Malcolm Gladwell, the author of The Tipping Point, suggests that our public schools would benefit from a spirit of innovation rather than one of regimentation. Those of us who have been hanging around public education for more than, say, 15 years may remember a time when words like creativity and imagination were an important part of our conversations about curriculum design, teaching, learning, and lesson planning.
And, while the artistic language that once surrounded school-based practice has not been totally eliminated, mainstream educational discourse is now driven by words and phrases like accountability, achievement, school success, and recovery.
Gladwell's call to innovation and experimentation in our schools got me thinking about the idea of educational entrepreneurship and how supporting a spirit of adventure and risk within the boundaries of our public school system may allow us to realize more of the gains that we were hoping for rather than more of the same like the past two decades of tight control and, as Gladwell suggests, regimentation.
For me, there are two words that define the spirit of entrepreneurship: initiative and risk. The entrepreneur has an idea that she believes will work, and is willing to risk the time, the financial and intellectual capital, and her personal reputation in order to bring that idea to life.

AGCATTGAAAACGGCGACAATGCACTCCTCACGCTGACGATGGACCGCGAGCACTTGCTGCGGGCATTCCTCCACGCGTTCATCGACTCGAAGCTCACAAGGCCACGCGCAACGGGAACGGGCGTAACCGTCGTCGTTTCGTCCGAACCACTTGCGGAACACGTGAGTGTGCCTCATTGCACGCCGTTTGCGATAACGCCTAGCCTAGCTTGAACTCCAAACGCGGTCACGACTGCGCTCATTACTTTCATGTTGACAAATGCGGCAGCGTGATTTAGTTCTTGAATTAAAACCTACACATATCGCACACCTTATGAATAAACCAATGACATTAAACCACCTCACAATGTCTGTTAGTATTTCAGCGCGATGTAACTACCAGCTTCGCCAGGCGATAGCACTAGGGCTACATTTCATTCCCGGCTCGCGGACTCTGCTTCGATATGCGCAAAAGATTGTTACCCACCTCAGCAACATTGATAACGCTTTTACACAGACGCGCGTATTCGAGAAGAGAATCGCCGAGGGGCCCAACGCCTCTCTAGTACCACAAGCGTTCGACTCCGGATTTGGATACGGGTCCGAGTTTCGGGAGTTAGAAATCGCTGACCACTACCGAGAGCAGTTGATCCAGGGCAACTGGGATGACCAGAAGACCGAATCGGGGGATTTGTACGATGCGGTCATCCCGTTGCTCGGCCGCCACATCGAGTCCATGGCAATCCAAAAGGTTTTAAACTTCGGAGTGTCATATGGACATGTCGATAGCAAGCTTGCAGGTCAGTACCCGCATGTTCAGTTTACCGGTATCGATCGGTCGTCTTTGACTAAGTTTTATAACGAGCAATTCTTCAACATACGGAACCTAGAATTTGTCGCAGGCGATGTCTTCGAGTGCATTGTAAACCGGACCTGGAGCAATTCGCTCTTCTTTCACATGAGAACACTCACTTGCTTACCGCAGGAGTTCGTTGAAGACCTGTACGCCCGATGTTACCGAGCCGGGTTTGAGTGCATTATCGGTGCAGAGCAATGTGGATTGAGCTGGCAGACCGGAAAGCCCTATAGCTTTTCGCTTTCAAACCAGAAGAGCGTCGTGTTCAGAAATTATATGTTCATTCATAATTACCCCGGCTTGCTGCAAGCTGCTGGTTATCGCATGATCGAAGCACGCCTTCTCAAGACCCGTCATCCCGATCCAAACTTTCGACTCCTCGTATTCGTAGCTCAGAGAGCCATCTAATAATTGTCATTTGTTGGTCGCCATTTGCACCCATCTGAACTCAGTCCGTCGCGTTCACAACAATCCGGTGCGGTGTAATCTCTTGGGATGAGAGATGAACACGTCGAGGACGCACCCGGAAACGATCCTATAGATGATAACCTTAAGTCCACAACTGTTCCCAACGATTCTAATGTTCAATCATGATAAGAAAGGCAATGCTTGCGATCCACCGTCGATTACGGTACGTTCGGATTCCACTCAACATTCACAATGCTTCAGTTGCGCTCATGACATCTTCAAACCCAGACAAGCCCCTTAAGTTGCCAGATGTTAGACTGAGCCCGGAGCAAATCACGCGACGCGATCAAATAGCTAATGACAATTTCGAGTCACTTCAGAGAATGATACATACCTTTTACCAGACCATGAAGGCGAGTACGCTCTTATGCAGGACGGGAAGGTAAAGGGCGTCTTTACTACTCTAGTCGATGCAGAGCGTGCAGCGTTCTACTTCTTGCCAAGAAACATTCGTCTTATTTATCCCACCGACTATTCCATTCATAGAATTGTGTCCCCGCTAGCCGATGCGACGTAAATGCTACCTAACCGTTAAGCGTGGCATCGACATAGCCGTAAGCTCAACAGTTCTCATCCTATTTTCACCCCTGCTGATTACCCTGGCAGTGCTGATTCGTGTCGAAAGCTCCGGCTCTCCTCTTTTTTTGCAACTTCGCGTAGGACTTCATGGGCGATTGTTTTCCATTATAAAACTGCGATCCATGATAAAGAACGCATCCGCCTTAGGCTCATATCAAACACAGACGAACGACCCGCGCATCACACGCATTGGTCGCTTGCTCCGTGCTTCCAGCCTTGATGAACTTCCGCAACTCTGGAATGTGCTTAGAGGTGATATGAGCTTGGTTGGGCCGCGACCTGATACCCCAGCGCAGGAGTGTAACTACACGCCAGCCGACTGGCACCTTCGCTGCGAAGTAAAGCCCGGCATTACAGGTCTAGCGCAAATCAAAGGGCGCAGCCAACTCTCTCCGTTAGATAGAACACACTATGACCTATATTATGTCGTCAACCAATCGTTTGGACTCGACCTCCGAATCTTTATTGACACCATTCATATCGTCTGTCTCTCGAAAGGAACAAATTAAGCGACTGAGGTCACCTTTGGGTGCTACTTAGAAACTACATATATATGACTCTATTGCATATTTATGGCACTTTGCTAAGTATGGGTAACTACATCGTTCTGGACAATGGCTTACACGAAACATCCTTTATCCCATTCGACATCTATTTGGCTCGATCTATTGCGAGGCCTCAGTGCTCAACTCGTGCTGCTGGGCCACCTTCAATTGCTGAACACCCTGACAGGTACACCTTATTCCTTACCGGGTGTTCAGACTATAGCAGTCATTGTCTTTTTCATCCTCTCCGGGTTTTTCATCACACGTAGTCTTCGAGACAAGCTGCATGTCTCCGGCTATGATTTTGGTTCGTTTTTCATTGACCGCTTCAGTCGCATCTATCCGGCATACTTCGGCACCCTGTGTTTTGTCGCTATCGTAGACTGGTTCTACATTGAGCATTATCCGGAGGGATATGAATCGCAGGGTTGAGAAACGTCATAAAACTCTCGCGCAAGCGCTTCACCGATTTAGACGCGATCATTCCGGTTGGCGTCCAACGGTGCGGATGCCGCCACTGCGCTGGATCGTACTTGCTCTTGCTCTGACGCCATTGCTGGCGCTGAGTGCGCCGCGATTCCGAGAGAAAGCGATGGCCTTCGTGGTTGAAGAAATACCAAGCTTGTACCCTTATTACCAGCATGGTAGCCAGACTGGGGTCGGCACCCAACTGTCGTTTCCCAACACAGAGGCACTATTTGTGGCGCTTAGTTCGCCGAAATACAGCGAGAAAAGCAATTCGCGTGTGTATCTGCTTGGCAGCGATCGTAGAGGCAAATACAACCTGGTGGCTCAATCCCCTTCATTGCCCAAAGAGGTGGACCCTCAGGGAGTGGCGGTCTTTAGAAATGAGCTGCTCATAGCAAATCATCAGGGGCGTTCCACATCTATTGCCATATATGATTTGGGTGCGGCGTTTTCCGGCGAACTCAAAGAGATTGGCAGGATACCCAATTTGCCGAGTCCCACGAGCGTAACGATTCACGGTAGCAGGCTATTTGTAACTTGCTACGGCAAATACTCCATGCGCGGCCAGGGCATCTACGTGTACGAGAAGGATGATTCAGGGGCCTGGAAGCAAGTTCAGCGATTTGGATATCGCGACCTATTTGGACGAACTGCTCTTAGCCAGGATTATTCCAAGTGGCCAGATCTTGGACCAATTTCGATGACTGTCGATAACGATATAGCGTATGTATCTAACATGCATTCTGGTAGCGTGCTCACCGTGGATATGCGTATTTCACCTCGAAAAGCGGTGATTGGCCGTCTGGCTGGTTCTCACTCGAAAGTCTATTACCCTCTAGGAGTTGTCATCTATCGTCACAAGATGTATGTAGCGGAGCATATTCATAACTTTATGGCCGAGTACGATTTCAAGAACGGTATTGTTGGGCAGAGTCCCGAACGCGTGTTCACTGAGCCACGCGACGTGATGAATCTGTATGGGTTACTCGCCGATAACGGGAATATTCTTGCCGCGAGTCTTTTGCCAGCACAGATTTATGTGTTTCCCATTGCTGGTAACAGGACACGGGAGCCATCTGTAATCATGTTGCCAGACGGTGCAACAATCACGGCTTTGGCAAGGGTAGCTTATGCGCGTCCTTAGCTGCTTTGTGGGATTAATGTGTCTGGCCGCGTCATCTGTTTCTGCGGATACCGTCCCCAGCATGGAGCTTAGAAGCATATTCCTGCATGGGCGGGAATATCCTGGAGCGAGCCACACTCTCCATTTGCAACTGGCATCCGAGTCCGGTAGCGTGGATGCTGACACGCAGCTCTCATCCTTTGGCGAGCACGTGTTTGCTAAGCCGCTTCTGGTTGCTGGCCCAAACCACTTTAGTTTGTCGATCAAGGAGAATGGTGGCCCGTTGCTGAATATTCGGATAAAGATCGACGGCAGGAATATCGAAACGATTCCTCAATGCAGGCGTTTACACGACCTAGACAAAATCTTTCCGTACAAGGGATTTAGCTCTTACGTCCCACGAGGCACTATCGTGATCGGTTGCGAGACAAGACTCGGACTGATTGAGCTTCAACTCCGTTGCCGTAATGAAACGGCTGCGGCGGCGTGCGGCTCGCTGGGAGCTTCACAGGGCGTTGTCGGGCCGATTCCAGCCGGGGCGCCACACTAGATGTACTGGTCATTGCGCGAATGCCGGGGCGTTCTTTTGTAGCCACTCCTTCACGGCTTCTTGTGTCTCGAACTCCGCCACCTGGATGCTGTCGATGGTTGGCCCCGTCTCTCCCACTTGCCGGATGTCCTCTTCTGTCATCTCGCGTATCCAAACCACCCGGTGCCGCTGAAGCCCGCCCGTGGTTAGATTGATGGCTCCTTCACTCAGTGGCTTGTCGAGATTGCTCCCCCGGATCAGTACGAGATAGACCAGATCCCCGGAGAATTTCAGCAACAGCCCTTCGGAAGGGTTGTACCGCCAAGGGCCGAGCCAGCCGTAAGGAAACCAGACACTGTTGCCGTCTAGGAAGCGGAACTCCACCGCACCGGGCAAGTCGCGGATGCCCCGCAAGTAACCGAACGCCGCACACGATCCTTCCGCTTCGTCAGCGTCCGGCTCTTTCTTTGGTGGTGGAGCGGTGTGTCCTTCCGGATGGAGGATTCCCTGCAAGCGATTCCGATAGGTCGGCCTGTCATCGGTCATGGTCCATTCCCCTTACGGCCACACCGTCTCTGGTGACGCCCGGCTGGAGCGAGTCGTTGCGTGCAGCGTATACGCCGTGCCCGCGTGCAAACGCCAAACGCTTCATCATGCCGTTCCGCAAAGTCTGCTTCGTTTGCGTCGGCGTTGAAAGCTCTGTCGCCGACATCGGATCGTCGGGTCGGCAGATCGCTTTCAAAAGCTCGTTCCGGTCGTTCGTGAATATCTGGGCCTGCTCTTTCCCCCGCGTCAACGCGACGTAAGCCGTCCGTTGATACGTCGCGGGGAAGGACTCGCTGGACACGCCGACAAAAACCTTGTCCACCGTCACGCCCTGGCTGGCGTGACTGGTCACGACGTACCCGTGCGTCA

You have probably run across folks like this in your teaching life. Perhaps it's the teacher who never does anything quite the same two years in a row. Maybe it's the principal who implements a new program before the school district administration has even heard about it. You, in fact, may be the one who proposes -- and, of course, applies for -- jobs and roles that have never existed before.
I know that entrepreneurs are living among us, but I'm not sure that we have the formal or informal infrastructure in place to encourage or support that spirit of adventure that is so badly needed in our public schools. At the same time, however, I really believe that unless we embrace a strong spirit of possibility through innovation and entrepreneurship, it is safe to say that our schools are about as good as they're going to get.
I would like to spend a few blog posts thinking aloud about the case for educational entrepreneurs, but before I make any more sweeping generalizations, it'd be great to hear from you:
Do you have a story of bringing a new idea into the public forum? What has been your experience of bringing forward new ideas in teaching and learning? How are the innovators in your school or district supported? Is a sense of risk taking encouraged in your own classroom practice? As an educational leader, how do you support the risk taking and initiative of those you supervise?
Tell us your story! (Please also join the Edutopia.org discussion group Entrepreneurship Education.)